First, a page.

Breaking with traditions
Another trip behind the scenes in the modern Church of England, as observed by Beverley Minster virger Neil Pickford.
Every Sunday, if you’re in the right place at the right time you will see a rather beautiful ceremony taking place in Beverley Minster.
A good looking man, of splendid build and presence in the traditional long black robes of a virger, walks a slow and sedate march across the entrance to the quire, holding aloft two bright silver urns that obviously contain precious liquids.
With great care he deposits them in a cleared space on a table that is specially erected as a focus for the ritual. Then, later on, several hundred people come to pay tribute at this shrine.
Yep, you guessed, it’s me making the coffee for after the 10.30am family service, and it’s about the nearest thing to a sacramental procession you’ll see at the moment.
In the Good Olde Days we used to be treated to the sight of two churchwardens in all their circumstances, one carrying a large silver flagon of the finest wine while the other paraded a 17 inch platter with a pile of prepared bread, walking sedately behind the choir and the virger at the start of the service, preparing for communion.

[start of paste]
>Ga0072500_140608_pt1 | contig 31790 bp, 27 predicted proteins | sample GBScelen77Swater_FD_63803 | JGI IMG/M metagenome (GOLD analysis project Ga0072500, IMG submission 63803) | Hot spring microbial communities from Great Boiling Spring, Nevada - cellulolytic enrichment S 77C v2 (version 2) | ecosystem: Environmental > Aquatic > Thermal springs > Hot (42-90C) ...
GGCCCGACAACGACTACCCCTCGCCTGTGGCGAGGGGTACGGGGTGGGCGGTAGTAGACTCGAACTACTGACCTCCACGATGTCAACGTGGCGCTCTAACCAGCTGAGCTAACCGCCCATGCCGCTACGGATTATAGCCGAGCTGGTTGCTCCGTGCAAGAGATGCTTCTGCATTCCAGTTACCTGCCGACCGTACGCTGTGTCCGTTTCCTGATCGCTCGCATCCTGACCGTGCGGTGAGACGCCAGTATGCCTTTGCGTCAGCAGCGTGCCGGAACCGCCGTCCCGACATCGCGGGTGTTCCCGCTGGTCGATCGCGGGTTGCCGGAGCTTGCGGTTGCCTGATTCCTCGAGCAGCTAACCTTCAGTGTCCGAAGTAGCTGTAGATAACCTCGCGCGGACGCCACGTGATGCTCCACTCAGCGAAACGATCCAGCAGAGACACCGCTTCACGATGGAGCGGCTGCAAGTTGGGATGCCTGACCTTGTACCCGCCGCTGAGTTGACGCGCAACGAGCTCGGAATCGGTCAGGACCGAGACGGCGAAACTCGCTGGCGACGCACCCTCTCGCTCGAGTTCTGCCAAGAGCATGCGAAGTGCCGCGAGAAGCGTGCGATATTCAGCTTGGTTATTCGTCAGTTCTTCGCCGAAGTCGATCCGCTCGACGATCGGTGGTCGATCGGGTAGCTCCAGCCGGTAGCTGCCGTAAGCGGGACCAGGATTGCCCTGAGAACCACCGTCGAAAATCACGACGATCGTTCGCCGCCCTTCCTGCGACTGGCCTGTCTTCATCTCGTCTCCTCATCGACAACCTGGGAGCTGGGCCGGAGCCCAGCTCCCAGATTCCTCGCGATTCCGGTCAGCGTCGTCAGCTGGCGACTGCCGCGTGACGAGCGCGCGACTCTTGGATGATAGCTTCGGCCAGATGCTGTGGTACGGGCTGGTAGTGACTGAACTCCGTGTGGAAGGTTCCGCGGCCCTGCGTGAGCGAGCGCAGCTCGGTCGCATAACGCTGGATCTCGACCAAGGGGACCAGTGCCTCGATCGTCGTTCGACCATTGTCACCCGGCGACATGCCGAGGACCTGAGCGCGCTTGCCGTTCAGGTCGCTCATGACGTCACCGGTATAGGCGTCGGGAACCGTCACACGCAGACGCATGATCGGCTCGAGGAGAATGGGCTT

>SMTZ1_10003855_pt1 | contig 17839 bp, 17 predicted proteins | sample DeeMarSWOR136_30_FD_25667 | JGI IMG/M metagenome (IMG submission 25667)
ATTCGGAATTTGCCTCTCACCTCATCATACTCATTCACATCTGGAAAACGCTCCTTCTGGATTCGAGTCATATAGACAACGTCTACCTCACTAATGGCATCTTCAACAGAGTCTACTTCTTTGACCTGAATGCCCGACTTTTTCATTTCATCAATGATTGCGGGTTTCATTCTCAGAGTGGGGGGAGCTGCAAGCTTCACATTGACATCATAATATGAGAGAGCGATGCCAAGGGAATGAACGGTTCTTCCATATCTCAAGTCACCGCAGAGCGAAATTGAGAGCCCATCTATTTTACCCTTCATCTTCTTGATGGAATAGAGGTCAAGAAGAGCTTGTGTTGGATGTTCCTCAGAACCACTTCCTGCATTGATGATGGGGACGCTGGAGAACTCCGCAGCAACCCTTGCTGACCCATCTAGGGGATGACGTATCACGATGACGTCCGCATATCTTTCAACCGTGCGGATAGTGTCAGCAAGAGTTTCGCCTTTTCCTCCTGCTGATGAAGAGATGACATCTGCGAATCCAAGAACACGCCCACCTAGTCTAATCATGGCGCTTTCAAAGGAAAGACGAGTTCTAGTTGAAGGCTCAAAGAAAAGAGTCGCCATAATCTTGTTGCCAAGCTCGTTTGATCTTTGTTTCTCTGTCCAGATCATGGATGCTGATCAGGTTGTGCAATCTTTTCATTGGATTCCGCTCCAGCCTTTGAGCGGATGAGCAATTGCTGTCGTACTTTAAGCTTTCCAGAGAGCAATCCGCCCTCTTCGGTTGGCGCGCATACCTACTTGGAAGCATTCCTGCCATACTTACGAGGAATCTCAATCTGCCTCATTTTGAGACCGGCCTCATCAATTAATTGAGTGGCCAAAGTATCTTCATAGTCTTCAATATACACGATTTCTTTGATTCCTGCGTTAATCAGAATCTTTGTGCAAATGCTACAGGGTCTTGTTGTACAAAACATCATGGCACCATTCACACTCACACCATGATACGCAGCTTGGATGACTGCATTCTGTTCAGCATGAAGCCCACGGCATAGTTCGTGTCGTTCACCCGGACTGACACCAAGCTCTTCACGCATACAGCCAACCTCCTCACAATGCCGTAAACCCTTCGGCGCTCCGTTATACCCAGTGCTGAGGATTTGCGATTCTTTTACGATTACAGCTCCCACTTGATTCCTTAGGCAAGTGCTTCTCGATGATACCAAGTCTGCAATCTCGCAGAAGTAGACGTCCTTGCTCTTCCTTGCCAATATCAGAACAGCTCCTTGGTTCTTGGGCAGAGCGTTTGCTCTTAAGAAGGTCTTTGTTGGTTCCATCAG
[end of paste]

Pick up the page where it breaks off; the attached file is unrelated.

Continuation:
But, since “The Voice of Fear”, a.k.a. the then Chief Medical Officer Sir Liam (Droopy Drawers) Donaldson, pronounced we were all going to die, we’ve not carried the sacred elements for a formal presentation. We stopped during the ’emergency’ because our archbishops recommended that we didn’t share the wine any more. So, instead, we proffered a wafer pre-dipped in the red stuff and we didn’t use anywhere near as much material – in fact everything could be carried in a small saucer and a pipette so some of the dignity of the occasion vanished.
The big communion experience then consisted of chewing some barely-degradable cardboard in which a hint of pinkish wine could be ascertained. Anyone looking for a free shot of booze was probably better off sniffing the hands of the servers – with any luck they might get a hit from the alcohol rub they used to keep the plague away.
It did annoy me – the process has now relaxed somewhat so we can sip the wine from the chalice again like grown-ups but the processional element in the main service is now no more. Shame.
And another thing annoys me as well. I was recently performing another ancient Anglican rite – ‘Henrying’ the church (we don’t ‘hoover’ any more), and a visitor complained that I was making too much noise.